Reviewer JUDITH CRISPIN shares her cultural discomfort with some of the work presented at the Four Winds Festival.
FOUR Winds Festival has done very good things for Bermagui. It has invested in young Aboriginal musicians and committed to diversity in a real and tangible way.
Concerts in the recent Easter festival were invariably prefaced with acknowledgement of the Yuin elders and their culture. But in bridging cultural divides, sometime the best intentions can go wrong and when that happens we have to talk about it. Only then can we find a new way forward.
There were a number of concerts during Four Winds Festival which made me uncomfortable about the way culture was presented. Concerts, for example, which did not really celebrate non-western music so much as draft non-western musicians into jazz ensembles. Or the many concerts of original compositions which draw very heavily on music from other cultures.But this is not what needs to be spoken of today.
On Saturday, a major concert was presented in the Sound Shell at the Four Winds property at Barragga Bay. It featured a 1999 work by Australian composer Ross Edwards, ‘Tyalgum Mantras’ for didgeridoo and a variable large ensemble. Warren Ngarrae Foster, a very fine Yuin didgeridoo player, performed the work with an ensemble of world class musicians.
A lot has changed in the last 20 years and maybe Edwards would write a different piece now, given the chance. Or maybe there was a context that didn’t come across clearly at this event. Perspective is a very personal thing, but as a woman who identifies as Aboriginal, let me tell you how I personally experienced this event from the audience.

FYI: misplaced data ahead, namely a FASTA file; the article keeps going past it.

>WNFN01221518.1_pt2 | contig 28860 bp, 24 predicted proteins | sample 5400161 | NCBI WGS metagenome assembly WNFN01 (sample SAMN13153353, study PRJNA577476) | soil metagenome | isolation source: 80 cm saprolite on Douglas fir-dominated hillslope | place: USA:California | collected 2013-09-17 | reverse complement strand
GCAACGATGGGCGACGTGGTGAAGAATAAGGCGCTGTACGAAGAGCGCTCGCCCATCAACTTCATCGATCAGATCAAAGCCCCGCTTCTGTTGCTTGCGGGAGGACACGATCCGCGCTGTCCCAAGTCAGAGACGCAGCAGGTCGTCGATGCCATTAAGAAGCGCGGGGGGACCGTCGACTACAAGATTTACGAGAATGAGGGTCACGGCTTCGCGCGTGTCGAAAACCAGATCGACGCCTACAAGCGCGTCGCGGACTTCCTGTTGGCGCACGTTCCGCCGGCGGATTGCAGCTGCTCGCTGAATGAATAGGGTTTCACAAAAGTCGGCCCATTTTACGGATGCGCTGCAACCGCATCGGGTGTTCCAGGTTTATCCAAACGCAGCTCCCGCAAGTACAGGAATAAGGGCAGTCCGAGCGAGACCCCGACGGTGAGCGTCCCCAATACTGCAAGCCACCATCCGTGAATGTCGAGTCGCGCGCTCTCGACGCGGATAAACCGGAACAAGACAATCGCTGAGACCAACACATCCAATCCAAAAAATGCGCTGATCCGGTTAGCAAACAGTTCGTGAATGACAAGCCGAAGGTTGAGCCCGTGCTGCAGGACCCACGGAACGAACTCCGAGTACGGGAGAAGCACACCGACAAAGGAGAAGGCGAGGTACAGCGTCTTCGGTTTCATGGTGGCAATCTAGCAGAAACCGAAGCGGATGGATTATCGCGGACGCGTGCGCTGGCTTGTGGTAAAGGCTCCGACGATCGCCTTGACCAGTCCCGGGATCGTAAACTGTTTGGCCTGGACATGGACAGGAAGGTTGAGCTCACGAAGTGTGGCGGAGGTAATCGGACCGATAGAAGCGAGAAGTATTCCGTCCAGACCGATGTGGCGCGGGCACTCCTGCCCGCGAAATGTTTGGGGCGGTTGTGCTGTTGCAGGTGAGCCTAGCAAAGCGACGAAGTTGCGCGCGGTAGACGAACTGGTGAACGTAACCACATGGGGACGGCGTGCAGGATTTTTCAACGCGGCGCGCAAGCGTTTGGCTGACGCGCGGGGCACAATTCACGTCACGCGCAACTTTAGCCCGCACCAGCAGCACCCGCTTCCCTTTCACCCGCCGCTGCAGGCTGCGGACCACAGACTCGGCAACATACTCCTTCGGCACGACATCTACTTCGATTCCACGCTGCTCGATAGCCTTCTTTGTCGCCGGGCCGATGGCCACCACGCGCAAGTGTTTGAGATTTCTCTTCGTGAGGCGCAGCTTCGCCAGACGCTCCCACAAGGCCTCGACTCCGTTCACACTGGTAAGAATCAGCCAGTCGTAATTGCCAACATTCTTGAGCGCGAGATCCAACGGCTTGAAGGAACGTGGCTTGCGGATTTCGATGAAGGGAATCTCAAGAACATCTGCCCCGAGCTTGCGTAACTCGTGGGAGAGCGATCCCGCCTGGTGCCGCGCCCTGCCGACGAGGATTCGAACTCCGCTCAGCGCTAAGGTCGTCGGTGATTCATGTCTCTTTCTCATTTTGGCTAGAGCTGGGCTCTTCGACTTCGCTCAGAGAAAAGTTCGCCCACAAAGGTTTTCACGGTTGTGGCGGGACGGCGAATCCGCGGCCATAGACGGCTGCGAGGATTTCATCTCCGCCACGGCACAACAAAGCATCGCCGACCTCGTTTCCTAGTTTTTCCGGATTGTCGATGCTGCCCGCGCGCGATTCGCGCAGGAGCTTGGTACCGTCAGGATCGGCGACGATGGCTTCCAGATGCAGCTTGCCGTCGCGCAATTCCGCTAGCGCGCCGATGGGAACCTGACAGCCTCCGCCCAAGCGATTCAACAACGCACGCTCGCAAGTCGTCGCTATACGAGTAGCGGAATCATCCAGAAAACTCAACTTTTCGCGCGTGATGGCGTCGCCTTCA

I saw an Aboriginal man, a didgeridoo player, sitting centre stage in a loincloth and ochre. Surrounding him on three sides, western musicians in formal attire. In front of the stage, an audience of 700 people. He plays the music of his people, a haunting and ancient music emulating calls of wild animals and birds. Gradually, one by one, the western musicians begin to play. Their sound builds and builds, drowning out the didgeridoo and eventually overpowering it completely. The Aboriginal man continues to play but he is inaudible, his voice has been erased by the sound of a large western ensemble.
I found this concert deeply, deeply distressing– a clear analogy of the erasure of Aboriginal culture presented to an applauding audience.
Perhaps the composer intended the work as a criticism of cultural genocide– but if that is the case it was not made clear. When the work was over I glanced down at my review notes, and I had only written ‘Bennelong, Bennelong’.
It is not enough to wheel out a didgeridoo player, dancers in ochre, or to arrange a Welcome to Country – a two-minute address given by elders at events they have no input into.
One of the international performers, mentioned to me that he had felt sad watching the Aboriginal musicians and dancers at the festival, “but I guess that culture is all gone now,” he said.
Yuin culture is strong and proud. They have language, dances, story and Country.
I hope that Four Winds Festival finds a way to genuinely involve community in the planning of their next program, to establish a relationship of equality. Colonialism is a legacy we all have to carry and it is very difficult to see past to centuries of enculturation. But perhaps Four Winds could begin by offering Yuin performers a stage next year that is not dominated by western culture.